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<b>SWEET NIRVANA:</b>  S.B.’s French chocolatier Chocolats du CaliBressan offers chocolates filled with salted caramel in the shape of Buddha.

Paul Wellman

SWEET NIRVANA: S.B.’s French chocolatier Chocolats du CaliBressan offers chocolates filled with salted caramel in the shape of Buddha.


My Life: A Chocolate Buddha

To Eat or Not to Eat


There’s a French chocolatier in Santa Barbara at whose shop you can buy all sorts of unusual and delightful creations: red chocolate lips filled with tangerine liqueur, truffles with Sichuan pepper and orange peel, and oblongs of dark chocolate infused with Earl Grey tea or encasing a compelling mix of caramel and balsamic vinegar, to name a very few. They are pricey little indulgences, but a worthwhile treat if one doesn’t overdo it, and I find myself heading to the place whenever I am in the neighborhood. My unequivocal favorite is a round-bellied Buddha filled with salted caramel.

“He’s everyone’s favorite, hands down,” the proprietor told me.

It has occurred to me that the Buddha is an odd shape in which to mold an edible treat. It reminds me of the chocolate Easter bunnies of my childhood, where you’d look at the cute little thing and then bite off its hollow head.

But this isn’t a bunny … it’s a Buddha.

“You probably shouldn’t make one of Mohammed,” I said stupidly. “Or Jesus. Or anything like that.”

“That never would have occurred to us,” said the chocolatier’s wife. “It’s different with the Buddha. In all the time we’ve been making these, only one person ever expressed ambivalence. She was a devout Buddhist, and she said she kept looking at it, wondering if she should eat it, and then finally she decided instead to just place it on a little shrine she has in her house. It’s been sitting there for two years now.”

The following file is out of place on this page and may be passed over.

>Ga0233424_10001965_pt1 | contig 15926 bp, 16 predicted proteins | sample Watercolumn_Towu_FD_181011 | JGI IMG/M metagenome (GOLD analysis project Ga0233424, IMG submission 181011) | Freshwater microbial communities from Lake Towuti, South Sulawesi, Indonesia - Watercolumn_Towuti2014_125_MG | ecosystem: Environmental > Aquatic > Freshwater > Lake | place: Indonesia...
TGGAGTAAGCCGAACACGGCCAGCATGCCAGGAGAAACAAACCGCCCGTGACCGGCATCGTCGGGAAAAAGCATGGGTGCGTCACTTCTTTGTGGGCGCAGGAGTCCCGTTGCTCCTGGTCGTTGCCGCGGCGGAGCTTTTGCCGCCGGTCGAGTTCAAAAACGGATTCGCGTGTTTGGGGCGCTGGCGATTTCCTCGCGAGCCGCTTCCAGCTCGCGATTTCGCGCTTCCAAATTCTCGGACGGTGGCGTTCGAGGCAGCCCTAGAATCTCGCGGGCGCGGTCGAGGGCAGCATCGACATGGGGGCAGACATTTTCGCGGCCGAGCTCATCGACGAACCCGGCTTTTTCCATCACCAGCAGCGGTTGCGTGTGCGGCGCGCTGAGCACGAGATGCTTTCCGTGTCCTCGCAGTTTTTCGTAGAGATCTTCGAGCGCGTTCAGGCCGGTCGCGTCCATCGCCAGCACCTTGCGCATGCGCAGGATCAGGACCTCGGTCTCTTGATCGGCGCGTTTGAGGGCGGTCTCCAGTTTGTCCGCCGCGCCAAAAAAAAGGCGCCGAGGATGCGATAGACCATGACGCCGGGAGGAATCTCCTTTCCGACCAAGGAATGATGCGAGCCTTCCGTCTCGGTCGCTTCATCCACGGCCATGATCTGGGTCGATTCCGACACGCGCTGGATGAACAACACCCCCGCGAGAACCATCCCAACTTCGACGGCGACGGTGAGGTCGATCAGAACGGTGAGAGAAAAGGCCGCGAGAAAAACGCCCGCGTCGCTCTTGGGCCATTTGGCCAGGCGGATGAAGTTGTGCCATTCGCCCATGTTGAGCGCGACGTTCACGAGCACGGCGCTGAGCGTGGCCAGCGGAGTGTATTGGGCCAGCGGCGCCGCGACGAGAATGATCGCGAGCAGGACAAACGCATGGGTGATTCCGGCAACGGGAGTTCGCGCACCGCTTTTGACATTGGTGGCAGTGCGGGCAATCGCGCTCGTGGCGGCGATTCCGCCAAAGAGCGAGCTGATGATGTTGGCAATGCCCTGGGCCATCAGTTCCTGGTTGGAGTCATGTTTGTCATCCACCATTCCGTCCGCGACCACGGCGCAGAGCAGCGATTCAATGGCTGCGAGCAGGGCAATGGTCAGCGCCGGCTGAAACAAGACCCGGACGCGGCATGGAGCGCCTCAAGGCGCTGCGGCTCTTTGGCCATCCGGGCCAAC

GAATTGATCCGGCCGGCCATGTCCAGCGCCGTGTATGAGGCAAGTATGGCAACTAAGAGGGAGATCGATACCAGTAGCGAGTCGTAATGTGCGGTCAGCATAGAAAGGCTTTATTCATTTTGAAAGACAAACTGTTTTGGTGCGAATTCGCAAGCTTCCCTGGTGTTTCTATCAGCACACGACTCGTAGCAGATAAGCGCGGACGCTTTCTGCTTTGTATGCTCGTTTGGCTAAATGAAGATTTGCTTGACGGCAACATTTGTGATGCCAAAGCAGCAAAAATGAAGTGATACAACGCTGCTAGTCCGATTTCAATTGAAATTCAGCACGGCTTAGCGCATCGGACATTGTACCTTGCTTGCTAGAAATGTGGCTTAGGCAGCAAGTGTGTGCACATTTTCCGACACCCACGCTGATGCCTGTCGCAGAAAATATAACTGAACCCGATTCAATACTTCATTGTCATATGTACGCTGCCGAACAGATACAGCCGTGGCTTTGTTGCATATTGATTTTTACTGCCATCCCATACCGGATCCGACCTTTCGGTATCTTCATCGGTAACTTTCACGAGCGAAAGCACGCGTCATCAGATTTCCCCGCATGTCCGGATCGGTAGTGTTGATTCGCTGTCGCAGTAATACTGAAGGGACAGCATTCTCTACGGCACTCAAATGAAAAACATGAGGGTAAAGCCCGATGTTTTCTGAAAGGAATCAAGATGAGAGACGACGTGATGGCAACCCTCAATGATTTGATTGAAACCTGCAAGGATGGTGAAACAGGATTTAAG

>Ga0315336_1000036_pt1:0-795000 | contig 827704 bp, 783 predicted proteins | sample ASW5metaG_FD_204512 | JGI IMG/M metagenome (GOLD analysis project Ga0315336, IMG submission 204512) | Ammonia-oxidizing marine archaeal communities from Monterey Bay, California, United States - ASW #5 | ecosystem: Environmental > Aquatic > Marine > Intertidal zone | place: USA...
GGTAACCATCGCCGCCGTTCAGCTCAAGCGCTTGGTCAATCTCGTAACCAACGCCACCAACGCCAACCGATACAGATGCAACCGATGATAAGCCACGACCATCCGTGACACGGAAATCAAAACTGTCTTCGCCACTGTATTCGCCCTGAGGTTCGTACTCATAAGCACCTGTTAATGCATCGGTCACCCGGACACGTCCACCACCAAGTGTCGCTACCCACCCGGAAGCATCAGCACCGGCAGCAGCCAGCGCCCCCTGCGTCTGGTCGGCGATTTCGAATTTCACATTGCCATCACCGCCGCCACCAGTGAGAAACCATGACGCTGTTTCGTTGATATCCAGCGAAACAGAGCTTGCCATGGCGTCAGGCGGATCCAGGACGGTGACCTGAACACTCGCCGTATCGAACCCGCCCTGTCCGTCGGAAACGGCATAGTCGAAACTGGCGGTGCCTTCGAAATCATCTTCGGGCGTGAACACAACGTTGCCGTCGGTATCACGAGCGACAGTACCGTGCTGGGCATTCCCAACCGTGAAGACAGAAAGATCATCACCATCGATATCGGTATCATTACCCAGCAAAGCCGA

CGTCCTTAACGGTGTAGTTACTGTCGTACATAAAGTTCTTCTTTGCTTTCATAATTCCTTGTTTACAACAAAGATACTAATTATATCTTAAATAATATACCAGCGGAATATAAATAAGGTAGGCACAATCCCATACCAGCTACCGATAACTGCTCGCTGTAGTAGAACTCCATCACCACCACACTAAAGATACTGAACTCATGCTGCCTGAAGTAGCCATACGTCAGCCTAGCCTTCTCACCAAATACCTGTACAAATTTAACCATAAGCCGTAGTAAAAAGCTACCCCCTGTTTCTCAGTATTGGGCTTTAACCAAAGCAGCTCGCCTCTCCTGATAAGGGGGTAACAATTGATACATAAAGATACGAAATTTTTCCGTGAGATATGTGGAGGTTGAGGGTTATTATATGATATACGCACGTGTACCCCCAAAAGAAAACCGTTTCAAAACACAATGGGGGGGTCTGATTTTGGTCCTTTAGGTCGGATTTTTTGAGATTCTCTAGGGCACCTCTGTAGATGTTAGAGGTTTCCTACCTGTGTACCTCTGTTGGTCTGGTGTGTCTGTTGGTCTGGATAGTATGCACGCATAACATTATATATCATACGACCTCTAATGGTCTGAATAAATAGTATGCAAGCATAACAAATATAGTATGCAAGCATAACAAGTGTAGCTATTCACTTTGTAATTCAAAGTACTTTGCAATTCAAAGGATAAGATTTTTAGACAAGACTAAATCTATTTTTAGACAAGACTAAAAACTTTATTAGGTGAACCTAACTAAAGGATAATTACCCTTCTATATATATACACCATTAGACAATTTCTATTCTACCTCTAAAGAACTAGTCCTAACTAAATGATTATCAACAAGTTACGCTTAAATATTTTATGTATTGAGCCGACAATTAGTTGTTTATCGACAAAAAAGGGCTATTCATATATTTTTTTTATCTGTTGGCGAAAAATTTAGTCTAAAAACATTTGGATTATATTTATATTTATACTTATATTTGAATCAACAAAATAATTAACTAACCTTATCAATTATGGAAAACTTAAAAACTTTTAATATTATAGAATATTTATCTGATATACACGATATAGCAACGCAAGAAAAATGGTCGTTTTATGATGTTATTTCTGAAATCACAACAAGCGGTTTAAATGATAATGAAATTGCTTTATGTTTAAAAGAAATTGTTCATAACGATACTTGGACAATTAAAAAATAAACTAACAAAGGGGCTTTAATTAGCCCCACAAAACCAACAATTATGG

I shared this anecdote with my Chinese friend Margaret one morning as we walked together in the hills. Margaret is a thoughtful person, and she knows a thing or two about Eastern philosophy. “What a waste,” she said. “The most Buddhist thing would be to eat it and enjoy it.”

We paused to look at patches of wildflowers in bloom on the ridge and watched a wild boar traverse a distant field with a string of little piglets following closely. White clouds moved across the sky, casting their shadows on the yellow hills.

“I don’t have a lot of words for things,” said Margaret, gazing out toward the shine of sea. “I think all that matters is to have a pure, devoted heart, and eat your chocolate while you can.”

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